“This is probably the best running back I’ve faced since I’ve been here at James Madison,” Cignetti said, “and maybe the best I’ve faced in the last four or five years.”

Weah is a bowling ball of a running back at 5-foot-9, 195 pounds. He can duck behind his offensive linemen as he approaches the line of scrimmage and then bounce off defenders who don’t get low enough to bring him down. The Dukes must track Weah with multiple tacklers and wrap him up to bring him to the ground.

Can’t Forget About: JMU’s pair of senior rushers. While UND does it with a feature back, the Dukes have two – seniors Hamilton and Percy Agyei-Obese – who help them boast the nation’s fourth-best rushing offense (247.5 yards per game).

Hamilton’s 99-yard touchdown last Saturday was the longest in JMU and FCS playoff history.

“The running backs are talented, obviously,” Schweigert said. “When you can take it 99 yards for a touchdown, that’s great speed and they were able to do that. And to be able to run the football, that opens up a lot of things for you, so that’s going to be a challenge for our team.”

Skillful Senior Corners: McCormick and fellow senior cornerback Taurus Carroll deserve credit for their improved play this spring.

Carroll has two interceptions in the last two games and McCormick’s interception in the end zone during the first quarter of last Saturday’s win over VMI prevented the Keydets from taking an early lead.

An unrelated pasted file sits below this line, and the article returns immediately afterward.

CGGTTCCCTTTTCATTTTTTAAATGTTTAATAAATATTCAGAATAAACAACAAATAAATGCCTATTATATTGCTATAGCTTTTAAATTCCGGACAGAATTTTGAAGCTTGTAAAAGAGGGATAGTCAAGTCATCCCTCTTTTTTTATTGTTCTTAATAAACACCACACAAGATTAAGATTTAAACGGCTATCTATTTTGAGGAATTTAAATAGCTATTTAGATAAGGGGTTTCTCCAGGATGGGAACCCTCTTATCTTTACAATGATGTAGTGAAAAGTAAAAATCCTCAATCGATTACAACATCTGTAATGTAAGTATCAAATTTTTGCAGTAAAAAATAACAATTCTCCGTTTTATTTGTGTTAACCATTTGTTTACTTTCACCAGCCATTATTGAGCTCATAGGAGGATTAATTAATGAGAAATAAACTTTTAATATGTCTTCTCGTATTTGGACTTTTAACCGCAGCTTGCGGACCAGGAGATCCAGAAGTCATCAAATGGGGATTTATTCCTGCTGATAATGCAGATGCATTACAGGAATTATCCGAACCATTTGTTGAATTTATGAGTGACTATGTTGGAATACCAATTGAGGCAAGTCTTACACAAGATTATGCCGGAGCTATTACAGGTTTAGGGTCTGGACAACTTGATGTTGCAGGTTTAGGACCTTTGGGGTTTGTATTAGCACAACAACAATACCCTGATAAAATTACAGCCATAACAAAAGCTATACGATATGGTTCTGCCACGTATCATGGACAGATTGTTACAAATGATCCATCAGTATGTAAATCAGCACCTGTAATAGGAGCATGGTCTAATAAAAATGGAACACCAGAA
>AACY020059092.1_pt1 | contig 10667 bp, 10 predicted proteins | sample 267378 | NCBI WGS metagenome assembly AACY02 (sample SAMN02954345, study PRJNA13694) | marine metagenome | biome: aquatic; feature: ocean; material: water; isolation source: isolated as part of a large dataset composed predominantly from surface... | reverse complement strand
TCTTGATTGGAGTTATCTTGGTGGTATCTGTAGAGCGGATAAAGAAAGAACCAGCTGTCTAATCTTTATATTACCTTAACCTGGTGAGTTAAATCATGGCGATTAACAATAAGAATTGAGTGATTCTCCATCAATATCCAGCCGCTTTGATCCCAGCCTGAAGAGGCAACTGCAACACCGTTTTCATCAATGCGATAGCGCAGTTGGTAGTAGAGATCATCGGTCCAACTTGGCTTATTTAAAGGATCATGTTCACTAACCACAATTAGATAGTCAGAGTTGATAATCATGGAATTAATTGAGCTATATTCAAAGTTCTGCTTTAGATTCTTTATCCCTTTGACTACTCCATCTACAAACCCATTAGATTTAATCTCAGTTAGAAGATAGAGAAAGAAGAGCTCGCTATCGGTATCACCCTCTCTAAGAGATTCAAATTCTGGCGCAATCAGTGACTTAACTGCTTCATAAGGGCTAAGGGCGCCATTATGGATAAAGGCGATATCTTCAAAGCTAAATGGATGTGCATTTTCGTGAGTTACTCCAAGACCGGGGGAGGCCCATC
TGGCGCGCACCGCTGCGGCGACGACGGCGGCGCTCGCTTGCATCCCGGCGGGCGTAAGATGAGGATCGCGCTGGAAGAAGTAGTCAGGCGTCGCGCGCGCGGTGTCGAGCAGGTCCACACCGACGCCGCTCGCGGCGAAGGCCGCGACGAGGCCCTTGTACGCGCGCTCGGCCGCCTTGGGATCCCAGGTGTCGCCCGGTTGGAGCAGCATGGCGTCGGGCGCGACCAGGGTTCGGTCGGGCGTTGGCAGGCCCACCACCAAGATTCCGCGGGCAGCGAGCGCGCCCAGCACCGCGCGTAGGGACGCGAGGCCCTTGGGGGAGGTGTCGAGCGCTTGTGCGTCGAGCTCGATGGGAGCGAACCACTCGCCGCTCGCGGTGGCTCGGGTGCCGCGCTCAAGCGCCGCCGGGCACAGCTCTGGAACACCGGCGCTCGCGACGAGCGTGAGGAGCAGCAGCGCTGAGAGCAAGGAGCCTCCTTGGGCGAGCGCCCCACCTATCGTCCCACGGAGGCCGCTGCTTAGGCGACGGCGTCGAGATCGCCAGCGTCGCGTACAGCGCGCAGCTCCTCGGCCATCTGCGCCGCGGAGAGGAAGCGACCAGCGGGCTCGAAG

“Your best day is always supposed to be today,” McCormick said about the strides he and Carroll have made, “so our goal is to always be better than we were yesterday and to improve every day.”

They’ll be matched up against UND’s 6-foot-4 wide receivers Garett Maag and Jake Richter.

Don’t Be Surprised If: Either side has a wrinkle or trick play the opponent has yet to see on film.

Last week, the Dukes unveiled a two-back set for the first time this spring on Hamilton’s 99-yard touchdown run. North Dakota scored on a flea-flicker in the first quarter of its win over Missouri State.

What’s Next: The winner advances to the national semifinals to face the winner of Sunday’s 3 p.m. quarterfinal contest between North Dakota State and No. 2-seed Sam Houston State. The Bearkats host the Bison in Huntsville, Texas.

Contact Greg Madia at 574-6296 or gmadia@dnronline.com

Follow Greg on Twitter: @Madia_DNRSports